The key requirement is that all tasks returned by get_vector_of_tasks() be created with cancel_token, and that they check and respond to it reasonably quickly during operation. Otherwise, observe_all_exceptions() can take a while.
typedef std::vector<pplx::task<web::json::value>> tasks_t;
//...
template<class T, class InIt>
void observe_all_exceptions(InIt first, InIt last)
{
    std::for_each(first, last, [](pplx::task<T> t)
    {
        t.then([](pplx::task<T> previousTask)
        {
            try { previousTask.get(); }
            catch (std::exception const &x) {
                log_debug("observe_all_exceptions: task ends with exception [%s]", x.what());
            }
            catch (...) {
                log_debug("observe_all_exceptions: task ends with exception [catchall exception]");
            }
        });
    });
}

tasks_t get_vector_of_tasks(concurrency::cancellation_token cancel_token)
{
    using namespace web::http;
    
    client::http_client client(U("http://some.web.site"));
    tasks_t rtn;
    for (int i = 0; i < 10; ++i)
    {
        http_request request(methods::GET);
        http_headers &headers = request.headers();
        headers.add(header_names::accept, U("application/json"));

        web::uri uri;
        //... make uri unique
        
        auto task = client.request(request, cancel_token).then(
        [uri](http_response response) -> pplx::task<web::json::value>
        {
            status_code status = response.status_code();
            if (response.status_code() >= 400)  //one possible source of exceptions
            {
                utility::ostringstream_t msg;
                msg << U("URI: [") << uri.to_string() << U("] ")
                    << U("response: [") << response.status_code()
                    << U(' ') << response.reason_phrase()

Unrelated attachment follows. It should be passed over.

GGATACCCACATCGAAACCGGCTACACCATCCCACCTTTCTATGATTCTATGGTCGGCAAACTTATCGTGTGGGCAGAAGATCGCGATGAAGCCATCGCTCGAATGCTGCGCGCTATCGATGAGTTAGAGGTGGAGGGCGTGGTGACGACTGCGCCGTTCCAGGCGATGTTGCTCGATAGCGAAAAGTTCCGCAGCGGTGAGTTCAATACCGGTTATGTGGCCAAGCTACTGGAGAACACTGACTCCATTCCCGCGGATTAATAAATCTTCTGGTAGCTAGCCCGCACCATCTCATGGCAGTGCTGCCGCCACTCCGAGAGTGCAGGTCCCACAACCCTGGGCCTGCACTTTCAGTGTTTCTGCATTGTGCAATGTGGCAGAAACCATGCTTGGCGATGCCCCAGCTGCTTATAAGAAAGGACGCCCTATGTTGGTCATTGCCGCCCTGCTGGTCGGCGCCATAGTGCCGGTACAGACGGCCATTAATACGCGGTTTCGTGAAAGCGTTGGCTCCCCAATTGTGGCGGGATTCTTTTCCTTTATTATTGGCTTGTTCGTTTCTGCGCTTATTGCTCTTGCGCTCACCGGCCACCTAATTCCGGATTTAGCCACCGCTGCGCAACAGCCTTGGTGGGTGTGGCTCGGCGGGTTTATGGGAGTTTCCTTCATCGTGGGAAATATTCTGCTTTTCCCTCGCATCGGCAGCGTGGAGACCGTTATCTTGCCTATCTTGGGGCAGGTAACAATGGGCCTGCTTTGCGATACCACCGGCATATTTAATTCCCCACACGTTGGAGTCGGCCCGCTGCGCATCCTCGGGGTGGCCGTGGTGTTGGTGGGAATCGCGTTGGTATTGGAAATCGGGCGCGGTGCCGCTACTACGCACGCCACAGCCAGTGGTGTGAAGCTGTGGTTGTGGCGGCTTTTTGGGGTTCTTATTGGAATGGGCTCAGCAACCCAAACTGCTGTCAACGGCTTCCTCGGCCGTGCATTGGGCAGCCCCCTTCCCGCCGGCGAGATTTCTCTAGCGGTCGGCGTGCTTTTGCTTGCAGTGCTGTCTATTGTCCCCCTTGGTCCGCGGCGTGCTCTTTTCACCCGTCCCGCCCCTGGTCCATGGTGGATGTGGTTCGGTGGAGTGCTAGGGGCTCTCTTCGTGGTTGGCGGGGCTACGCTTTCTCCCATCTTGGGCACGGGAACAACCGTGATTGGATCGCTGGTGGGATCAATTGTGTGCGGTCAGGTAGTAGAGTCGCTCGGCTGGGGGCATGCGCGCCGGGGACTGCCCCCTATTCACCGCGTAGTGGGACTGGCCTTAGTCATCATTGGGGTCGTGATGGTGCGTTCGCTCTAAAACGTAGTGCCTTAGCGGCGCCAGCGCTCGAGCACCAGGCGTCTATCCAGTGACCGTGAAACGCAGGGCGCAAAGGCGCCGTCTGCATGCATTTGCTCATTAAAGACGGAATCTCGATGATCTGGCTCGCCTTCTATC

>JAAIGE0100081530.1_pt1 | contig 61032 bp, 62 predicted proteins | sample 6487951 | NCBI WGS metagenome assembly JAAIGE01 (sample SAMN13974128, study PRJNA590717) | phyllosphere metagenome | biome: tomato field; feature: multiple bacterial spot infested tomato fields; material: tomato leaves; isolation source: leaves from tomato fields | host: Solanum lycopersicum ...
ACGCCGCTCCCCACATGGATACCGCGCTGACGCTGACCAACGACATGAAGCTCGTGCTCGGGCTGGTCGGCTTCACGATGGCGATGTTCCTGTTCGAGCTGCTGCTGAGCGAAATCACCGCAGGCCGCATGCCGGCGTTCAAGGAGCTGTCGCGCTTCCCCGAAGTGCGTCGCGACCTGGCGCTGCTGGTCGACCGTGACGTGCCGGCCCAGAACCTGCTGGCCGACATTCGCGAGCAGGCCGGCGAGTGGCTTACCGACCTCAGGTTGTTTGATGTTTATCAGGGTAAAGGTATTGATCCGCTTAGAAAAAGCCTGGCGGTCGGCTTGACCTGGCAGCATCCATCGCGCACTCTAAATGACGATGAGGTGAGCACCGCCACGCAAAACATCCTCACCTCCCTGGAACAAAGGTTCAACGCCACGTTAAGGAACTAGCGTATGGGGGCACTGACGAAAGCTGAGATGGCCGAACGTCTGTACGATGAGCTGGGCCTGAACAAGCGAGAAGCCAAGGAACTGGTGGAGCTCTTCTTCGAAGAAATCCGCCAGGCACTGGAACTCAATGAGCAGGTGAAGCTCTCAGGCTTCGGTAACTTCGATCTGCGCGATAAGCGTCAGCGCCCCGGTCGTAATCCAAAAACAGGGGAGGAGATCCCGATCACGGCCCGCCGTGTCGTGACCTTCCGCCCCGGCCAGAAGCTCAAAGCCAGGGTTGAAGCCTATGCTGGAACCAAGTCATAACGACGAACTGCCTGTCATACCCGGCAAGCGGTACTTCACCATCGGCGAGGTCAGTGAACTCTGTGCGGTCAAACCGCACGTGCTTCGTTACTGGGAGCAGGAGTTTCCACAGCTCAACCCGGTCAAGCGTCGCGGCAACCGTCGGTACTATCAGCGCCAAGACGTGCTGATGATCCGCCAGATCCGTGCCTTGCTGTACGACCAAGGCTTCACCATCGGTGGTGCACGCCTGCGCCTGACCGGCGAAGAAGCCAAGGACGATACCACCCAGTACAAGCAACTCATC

<< U(' ') << response.extract_string().get().substr(0, 128) << U(']');
                throw http_exception(msg.str());
            }   //if
            return response.extract_json();
        });
        rtn.push_back(task);
    }   //for
    return rtn;
}

concurrency::cancellation_token_source cts;
tasks_t tasks;
try {

tasks = get_vector_of_tasks(cts.get_token()).get();

while (!tasks.empty())
{
    auto sep = std::partition(std::begin(tasks), std::end(tasks),
        [](pplx::task<web::json::value> task){ return !task.is_done(); });
    if (0 == std::distance(sep, std::end(tasks)))
    {
        std::this_thread::sleep_for(std::chrono::milliseconds(200));
        continue;
    }   //if
    for (auto task_it = sep; task_it != std::end(tasks); ++task_it)
    {
        auto const &task = *task_it;
        auto json = task.get();
        auto result_json = json[U("result")].as_array();
        for (auto result : result_json)
        {
            //... non-thread-safe consumer of result is called here
        }   //for
    }   //for
    tasks.erase(sep, tasks.end());
}   //while

}
catch (...)
{
    cts.cancel();   //tasks must timely pay attention to this
    observe_all_exceptions<web::json::value>(std::begin(tasks), std::end(tasks));
    throw;
}
-evan
Marked as answer by roschuma on 8/21/2014 at 3:09 PM
Aug 26, 2014 at 9:24 PM
I made a small improvement in the code from my previous post. I use pplx::wait_any() to wait for completed tasks instead of the original's sleep/continue. The while() loop is now:
while (!tasks.empty())
{
    auto json = pplx::when_any(std::begin(tasks), std::end(tasks)).then(
    [&tasks](std::pair<web::json::value, size_t> result) -> web::json::value
    {
        tasks.erase(std::begin(tasks) + result.second);
        return result.first;
    }).get();
    auto result_json = json[U("result")].as_array();
    for (auto result : result_json)
    {
        //... non-thread-safe consumer of result is called here
    }   //for
}   //while
I chose to call get() on the task returned by when_any() instead of putting the consumer loop in a continuation task with then() for two reasons. One, the loop potentially takes a significant amount of time and I try to keep long-running tasks off thread pool threads. Two, in my case, this code is in a DLL, and the consumption of result calls back to the main executable. The main thread is the caller's thread, and making the callback on that thread reduces the opportunity for thread-related problems on the caller's end.

-evan
Aug 27, 2014 at 8:33 AM
Thanks for the code. Cheers.